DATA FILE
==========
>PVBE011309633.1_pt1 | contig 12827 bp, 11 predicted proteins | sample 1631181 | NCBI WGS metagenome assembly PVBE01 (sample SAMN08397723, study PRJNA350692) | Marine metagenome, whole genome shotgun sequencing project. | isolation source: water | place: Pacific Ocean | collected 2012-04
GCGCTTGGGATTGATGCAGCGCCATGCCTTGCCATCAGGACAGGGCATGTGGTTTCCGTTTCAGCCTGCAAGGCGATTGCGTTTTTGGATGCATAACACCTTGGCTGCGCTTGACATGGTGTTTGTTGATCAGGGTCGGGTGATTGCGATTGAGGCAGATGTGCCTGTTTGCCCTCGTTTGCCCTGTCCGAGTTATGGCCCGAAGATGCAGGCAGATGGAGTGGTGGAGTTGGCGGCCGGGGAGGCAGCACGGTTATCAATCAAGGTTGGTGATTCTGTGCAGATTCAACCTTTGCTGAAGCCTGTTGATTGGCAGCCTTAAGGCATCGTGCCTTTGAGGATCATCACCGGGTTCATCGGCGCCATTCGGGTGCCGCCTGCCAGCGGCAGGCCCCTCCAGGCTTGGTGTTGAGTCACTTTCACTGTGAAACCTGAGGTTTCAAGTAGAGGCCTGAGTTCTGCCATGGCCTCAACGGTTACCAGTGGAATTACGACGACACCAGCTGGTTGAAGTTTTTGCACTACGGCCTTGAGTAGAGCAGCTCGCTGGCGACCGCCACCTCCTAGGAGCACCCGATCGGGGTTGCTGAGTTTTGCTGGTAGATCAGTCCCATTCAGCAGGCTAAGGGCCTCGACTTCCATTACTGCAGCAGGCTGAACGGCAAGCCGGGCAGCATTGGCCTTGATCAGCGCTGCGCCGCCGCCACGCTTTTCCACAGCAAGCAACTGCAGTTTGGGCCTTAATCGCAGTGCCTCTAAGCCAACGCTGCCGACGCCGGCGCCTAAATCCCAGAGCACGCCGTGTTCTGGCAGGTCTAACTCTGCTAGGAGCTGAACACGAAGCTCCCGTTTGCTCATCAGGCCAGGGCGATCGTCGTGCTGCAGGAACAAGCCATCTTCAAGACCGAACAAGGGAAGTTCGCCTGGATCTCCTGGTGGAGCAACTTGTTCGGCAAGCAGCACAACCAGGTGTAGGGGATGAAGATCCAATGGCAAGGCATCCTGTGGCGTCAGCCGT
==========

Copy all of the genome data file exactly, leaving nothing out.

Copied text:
>PVBE011309633.1_pt1 | contig 12827 bp, 11 predicted proteins | sample 1631181 | NCBI WGS metagenome assembly PVBE01 (sample SAMN08397723, study PRJNA350692) | Marine metagenome, whole genome shotgun sequencing project. | isolation source: water | place: Pacific Ocean | collected 2012-04
GCGCTTGGGATTGATGCAGCGCCATGCCTTGCCATCAGGACAGGGCATGTGGTTTCCGTTTCAGCCTGCAAGGCGATTGCGTTTTTGGATGCATAACACCTTGGCTGCGCTTGACATGGTGTTTGTTGATCAGGGTCGGGTGATTGCGATTGAGGCAGATGTGCCTGTTTGCCCTCGTTTGCCCTGTCCGAGTTATGGCCCGAAGATGCAGGCAGATGGAGTGGTGGAGTTGGCGGCCGGGGAGGCAGCACGGTTATCAATCAAGGTTGGTGATTCTGTGCAGATTCAACCTTTGCTGAAGCCTGTTGATTGGCAGCCTTAAGGCATCGTGCCTTTGAGGATCATCACCGGGTTCATCGGCGCCATTCGGGTGCCGCCTGCCAGCGGCAGGCCCCTCCAGGCTTGGTGTTGAGTCACTTTCACTGTGAAACCTGAGGTTTCAAGTAGAGGCCTGAGTTCTGCCATGGCCTCAACGGTTACCAGTGGAATTACGACGACACCAGCTGGTTGAAGTTTTTGCACTACGGCCTTGAGTAGAGCAGCTCGCTGGCGACCGCCACCTCCTAGGAGCACCCGATCGGGGTTGCTGAGTTTTGCTGGTAGATCAGTCCCATTCAGCAGGCTAAGGGCCTCGACTTCCATTACTGCAGCAGGCTGAACGGCAAGCCGGGCAGCATTGGCCTTGATCAGCGCTGCGCCGCCGCCACGCTTTTCCACAGCAAGCAACTGCAGTTTGGGCCTTAATCGCAGTGCCTCTAAGCCAACGCTGCCGACGCCGGCGCCTAAATCCCAGAGCACGCCGTGTTCTGGCAGGTCTAACTCTGCTAGGAGCTGAACACGAAGCTCCCGTTTGCTCATCAGGCCAGGGCGATCGTCGTGCTGCAGGAACAAGCCATCTTCAAGACCGAACAAGGGAAGTTCGCCTGGATCTCCTGGTGGAGCAACTTGTTCGGCAAGCAGCACAACCAGGTGTAGGGGATGAAGATCCAATGGCAAGGCATCCTGTGGCGTCAGCCGT